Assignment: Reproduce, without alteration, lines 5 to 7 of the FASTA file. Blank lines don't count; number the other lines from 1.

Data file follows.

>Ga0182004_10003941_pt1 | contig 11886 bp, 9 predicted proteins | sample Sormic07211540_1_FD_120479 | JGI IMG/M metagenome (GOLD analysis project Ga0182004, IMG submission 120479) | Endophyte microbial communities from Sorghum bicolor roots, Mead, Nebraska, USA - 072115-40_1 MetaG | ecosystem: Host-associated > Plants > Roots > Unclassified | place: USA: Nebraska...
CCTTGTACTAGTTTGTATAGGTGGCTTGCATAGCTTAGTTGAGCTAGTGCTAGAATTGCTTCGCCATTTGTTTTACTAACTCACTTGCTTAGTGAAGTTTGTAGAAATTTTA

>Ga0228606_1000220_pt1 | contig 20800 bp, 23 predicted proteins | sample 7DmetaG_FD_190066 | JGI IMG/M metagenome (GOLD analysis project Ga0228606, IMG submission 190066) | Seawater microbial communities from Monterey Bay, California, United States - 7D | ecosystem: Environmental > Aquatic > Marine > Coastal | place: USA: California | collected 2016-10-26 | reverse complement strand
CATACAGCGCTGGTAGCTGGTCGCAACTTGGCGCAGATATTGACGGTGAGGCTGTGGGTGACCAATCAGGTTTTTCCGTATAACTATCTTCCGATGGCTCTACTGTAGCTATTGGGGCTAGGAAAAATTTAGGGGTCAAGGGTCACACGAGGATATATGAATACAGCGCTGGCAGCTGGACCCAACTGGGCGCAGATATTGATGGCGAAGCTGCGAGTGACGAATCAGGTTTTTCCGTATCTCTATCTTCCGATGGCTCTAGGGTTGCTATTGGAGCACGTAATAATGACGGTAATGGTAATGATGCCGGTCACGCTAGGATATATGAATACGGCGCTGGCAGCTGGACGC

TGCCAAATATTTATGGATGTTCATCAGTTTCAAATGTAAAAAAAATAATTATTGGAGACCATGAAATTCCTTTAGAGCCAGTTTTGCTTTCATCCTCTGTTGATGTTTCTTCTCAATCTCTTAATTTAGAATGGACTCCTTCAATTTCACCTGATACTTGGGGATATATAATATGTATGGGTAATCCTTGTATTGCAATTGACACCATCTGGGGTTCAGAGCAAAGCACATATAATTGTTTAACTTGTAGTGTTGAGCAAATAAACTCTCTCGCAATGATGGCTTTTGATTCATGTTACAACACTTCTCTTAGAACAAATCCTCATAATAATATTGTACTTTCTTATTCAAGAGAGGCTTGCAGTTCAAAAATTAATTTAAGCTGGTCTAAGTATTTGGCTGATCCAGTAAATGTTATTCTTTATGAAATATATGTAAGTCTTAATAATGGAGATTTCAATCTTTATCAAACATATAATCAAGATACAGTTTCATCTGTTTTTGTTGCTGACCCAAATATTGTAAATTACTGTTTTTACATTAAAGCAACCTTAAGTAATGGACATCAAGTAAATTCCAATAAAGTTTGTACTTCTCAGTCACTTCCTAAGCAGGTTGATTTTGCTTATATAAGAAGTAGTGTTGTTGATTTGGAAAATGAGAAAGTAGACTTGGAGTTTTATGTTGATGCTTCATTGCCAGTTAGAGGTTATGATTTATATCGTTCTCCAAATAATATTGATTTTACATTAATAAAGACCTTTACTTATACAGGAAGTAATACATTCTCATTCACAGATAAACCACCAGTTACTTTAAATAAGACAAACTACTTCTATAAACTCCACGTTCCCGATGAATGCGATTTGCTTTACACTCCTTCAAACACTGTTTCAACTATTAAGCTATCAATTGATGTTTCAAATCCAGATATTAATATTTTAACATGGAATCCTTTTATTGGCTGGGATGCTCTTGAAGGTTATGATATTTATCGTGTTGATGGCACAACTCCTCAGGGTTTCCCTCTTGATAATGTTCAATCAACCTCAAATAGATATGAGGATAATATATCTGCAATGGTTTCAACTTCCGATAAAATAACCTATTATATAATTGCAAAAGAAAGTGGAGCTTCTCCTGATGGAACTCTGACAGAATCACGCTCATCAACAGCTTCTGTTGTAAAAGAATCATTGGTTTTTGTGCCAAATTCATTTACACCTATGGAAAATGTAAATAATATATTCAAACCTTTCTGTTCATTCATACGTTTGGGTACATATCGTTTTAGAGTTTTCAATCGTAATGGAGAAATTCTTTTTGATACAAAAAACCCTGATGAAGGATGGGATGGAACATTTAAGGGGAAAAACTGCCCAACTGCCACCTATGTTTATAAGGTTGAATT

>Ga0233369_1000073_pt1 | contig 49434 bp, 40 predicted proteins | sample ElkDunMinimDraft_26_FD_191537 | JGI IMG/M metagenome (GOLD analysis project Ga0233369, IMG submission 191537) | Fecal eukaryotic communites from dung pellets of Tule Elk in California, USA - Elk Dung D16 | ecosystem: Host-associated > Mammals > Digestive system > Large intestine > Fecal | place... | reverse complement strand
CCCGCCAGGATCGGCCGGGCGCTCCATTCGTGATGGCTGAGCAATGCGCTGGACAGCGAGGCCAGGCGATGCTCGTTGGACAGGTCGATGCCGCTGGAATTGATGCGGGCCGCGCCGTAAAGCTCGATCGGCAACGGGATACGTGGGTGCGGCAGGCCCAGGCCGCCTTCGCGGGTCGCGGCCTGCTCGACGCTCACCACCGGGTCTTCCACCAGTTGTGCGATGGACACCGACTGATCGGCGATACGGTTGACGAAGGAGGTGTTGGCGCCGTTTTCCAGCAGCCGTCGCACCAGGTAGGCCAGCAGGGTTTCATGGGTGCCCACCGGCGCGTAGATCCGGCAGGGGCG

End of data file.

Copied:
TGCCAAATATTTATGGATGTTCATCAGTTTCAAATGTAAAAAAAATAATTATTGGAGACCATGAAATTCCTTTAGAGCCAGTTTTGCTTTCATCCTCTGTTGATGTTTCTTCTCAATCTCTTAATTTAGAATGGACTCCTTCAATTTCACCTGATACTTGGGGATATATAATATGTATGGGTAATCCTTGTATTGCAATTGACACCATCTGGGGTTCAGAGCAAAGCACATATAATTGTTTAACTTGTAGTGTTGAGCAAATAAACTCTCTCGCAATGATGGCTTTTGATTCATGTTACAACACTTCTCTTAGAACAAATCCTCATAATAATATTGTACTTTCTTATTCAAGAGAGGCTTGCAGTTCAAAAATTAATTTAAGCTGGTCTAAGTATTTGGCTGATCCAGTAAATGTTATTCTTTATGAAATATATGTAAGTCTTAATAATGGAGATTTCAATCTTTATCAAACATATAATCAAGATACAGTTTCATCTGTTTTTGTTGCTGACCCAAATATTGTAAATTACTGTTTTTACATTAAAGCAACCTTAAGTAATGGACATCAAGTAAATTCCAATAAAGTTTGTACTTCTCAGTCACTTCCTAAGCAGGTTGATTTTGCTTATATAAGAAGTAGTGTTGTTGATTTGGAAAATGAGAAAGTAGACTTGGAGTTTTATGTTGATGCTTCATTGCCAGTTAGAGGTTATGATTTATATCGTTCTCCAAATAATATTGATTTTACATTAATAAAGACCTTTACTTATACAGGAAGTAATACATTCTCATTCACAGATAAACCACCAGTTACTTTAAATAAGACAAACTACTTCTATAAACTCCACGTTCCCGATGAATGCGATTTGCTTTACACTCCTTCAAACACTGTTTCAACTATTAAGCTATCAATTGATGTTTCAAATCCAGATATTAATATTTTAACATGGAATCCTTTTATTGGCTGGGATGCTCTTGAAGGTTATGATATTTATCGTGTTGATGGCACAACTCCTCAGGGTTTCCCTCTTGATAATGTTCAATCAACCTCAAATAGATATGAGGATAATATATCTGCAATGGTTTCAACTTCCGATAAAATAACCTATTATATAATTGCAAAAGAAAGTGGAGCTTCTCCTGATGGAACTCTGACAGAATCACGCTCATCAACAGCTTCTGTTGTAAAAGAATCATTGGTTTTTGTGCCAAATTCATTTACACCTATGGAAAATGTAAATAATATATTCAAACCTTTCTGTTCATTCATACGTTTGGGTACATATCGTTTTAGAGTTTTCAATCGTAATGGAGAAATTCTTTTTGATACAAAAAACCCTGATGAAGGATGGGATGGAACATTTAAGGGGAAAAACTGCCCAACTGCCACCTATGTTTATAAGGTTGAATT

>Ga0233369_1000073_pt1 | contig 49434 bp, 40 predicted proteins | sample ElkDunMinimDraft_26_FD_191537 | JGI IMG/M metagenome (GOLD analysis project Ga0233369, IMG submission 191537) | Fecal eukaryotic communites from dung pellets of Tule Elk in California, USA - Elk Dung D16 | ecosystem: Host-associated > Mammals > Digestive system > Large intestine > Fecal | place... | reverse complement strand
CCCGCCAGGATCGGCCGGGCGCTCCATTCGTGATGGCTGAGCAATGCGCTGGACAGCGAGGCCAGGCGATGCTCGTTGGACAGGTCGATGCCGCTGGAATTGATGCGGGCCGCGCCGTAAAGCTCGATCGGCAACGGGATACGTGGGTGCGGCAGGCCCAGGCCGCCTTCGCGGGTCGCGGCCTGCTCGACGCTCACCACCGGGTCTTCCACCAGTTGTGCGATGGACACCGACTGATCGGCGATACGGTTGACGAAGGAGGTGTTGGCGCCGTTTTCCAGCAGCCGTCGCACCAGGTAGGCCAGCAGGGTTTCATGGGTGCCCACCGGCGCGTAGATCCGGCAGGGGCG